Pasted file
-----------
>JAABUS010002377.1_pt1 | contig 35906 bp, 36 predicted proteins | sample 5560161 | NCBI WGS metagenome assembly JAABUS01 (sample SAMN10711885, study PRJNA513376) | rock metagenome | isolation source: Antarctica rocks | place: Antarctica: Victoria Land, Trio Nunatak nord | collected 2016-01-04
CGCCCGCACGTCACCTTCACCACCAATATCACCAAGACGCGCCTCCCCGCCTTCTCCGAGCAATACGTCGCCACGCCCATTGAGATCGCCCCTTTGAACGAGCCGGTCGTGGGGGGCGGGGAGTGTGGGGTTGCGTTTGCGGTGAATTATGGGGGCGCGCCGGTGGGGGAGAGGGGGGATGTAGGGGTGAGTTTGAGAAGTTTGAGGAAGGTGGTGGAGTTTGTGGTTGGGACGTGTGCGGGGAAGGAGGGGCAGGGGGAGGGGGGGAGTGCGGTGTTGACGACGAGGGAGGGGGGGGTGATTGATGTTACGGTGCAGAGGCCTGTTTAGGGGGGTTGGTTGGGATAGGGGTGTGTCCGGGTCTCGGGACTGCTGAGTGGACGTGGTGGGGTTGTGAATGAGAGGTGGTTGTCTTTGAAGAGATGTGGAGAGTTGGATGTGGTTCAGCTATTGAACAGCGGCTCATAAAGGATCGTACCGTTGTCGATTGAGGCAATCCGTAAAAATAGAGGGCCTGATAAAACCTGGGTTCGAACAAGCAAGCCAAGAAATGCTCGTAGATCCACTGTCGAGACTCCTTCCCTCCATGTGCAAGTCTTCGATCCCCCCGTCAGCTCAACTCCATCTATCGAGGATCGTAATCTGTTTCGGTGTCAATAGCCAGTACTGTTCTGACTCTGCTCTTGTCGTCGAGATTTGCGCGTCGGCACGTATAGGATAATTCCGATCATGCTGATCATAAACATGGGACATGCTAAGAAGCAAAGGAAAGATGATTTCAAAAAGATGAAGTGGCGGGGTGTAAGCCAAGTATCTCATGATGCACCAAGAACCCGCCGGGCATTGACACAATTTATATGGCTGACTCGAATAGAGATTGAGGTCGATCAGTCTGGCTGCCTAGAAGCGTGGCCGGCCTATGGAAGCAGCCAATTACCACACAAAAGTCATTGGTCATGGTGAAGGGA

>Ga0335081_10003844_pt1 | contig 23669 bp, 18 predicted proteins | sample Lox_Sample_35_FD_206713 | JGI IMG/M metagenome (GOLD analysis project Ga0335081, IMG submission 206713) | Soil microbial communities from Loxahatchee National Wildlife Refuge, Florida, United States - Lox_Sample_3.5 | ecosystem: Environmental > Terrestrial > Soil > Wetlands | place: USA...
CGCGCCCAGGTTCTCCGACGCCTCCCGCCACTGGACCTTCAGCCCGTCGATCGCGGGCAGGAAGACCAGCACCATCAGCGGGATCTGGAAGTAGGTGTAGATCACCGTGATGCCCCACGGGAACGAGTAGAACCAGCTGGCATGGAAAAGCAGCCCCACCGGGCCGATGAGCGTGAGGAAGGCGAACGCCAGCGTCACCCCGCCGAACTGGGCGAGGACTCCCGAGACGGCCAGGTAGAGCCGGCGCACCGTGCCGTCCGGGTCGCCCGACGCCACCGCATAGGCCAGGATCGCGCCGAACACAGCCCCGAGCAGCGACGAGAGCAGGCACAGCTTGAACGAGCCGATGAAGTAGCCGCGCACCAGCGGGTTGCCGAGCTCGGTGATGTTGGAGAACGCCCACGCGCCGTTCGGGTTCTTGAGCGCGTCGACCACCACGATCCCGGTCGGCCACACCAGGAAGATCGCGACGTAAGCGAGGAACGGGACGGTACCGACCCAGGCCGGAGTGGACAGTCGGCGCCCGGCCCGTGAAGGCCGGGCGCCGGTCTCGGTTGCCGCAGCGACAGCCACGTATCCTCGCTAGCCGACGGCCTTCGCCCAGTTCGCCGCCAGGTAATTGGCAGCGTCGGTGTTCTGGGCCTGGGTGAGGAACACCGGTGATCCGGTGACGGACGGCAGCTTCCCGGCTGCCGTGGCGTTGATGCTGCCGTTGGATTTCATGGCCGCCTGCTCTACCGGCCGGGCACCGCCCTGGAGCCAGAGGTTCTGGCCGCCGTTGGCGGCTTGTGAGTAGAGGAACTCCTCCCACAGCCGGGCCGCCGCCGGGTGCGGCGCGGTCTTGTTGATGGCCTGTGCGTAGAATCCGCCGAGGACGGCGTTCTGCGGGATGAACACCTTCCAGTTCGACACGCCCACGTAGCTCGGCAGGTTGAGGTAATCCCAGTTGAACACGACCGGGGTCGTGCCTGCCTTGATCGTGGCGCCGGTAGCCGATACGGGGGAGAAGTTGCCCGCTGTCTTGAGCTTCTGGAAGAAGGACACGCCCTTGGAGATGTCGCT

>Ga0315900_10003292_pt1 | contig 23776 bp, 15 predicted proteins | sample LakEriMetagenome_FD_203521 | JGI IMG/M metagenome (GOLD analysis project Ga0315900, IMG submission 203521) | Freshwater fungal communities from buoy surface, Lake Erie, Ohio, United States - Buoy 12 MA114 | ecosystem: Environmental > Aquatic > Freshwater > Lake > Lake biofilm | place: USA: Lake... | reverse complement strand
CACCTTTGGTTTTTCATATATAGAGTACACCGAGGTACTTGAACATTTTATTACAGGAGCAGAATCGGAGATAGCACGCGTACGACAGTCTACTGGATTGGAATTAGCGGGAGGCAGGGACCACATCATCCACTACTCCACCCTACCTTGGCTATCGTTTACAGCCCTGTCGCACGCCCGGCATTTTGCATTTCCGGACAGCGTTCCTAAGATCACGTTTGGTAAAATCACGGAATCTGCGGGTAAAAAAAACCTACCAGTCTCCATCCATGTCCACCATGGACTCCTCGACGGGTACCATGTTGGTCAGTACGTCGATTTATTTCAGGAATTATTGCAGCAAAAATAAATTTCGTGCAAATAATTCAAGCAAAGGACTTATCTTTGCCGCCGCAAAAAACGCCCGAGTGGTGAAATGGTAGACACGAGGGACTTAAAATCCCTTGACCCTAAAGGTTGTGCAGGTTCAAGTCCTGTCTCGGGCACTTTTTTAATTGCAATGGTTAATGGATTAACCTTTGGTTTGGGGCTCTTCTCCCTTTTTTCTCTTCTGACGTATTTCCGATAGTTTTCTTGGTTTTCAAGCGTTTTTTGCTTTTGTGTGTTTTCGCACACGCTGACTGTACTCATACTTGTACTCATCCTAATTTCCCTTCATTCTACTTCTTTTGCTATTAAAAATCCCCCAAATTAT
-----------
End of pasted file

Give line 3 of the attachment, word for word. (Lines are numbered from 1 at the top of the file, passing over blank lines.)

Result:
>Ga0335081_10003844_pt1 | contig 23669 bp, 18 predicted proteins | sample Lox_Sample_35_FD_206713 | JGI IMG/M metagenome (GOLD analysis project Ga0335081, IMG submission 206713) | Soil microbial communities from Loxahatchee National Wildlife Refuge, Florida, United States - Lox_Sample_3.5 | ecosystem: Environmental > Terrestrial > Soil > Wetlands | place: USA...